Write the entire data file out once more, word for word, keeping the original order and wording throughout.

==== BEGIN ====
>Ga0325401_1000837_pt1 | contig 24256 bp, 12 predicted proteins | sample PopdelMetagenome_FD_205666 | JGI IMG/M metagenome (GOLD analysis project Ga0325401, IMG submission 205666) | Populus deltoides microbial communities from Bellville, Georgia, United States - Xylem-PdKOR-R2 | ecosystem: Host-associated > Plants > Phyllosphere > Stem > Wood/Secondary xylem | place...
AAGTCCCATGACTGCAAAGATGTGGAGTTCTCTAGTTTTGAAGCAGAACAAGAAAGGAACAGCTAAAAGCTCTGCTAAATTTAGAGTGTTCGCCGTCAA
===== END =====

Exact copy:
>Ga0325401_1000837_pt1 | contig 24256 bp, 12 predicted proteins | sample PopdelMetagenome_FD_205666 | JGI IMG/M metagenome (GOLD analysis project Ga0325401, IMG submission 205666) | Populus deltoides microbial communities from Bellville, Georgia, United States - Xylem-PdKOR-R2 | ecosystem: Host-associated > Plants > Phyllosphere > Stem > Wood/Secondary xylem | place...
AAGTCCCATGACTGCAAAGATGTGGAGTTCTCTAGTTTTGAAGCAGAACAAGAAAGGAACAGCTAAAAGCTCTGCTAAATTTAGAGTGTTCGCCGTCAA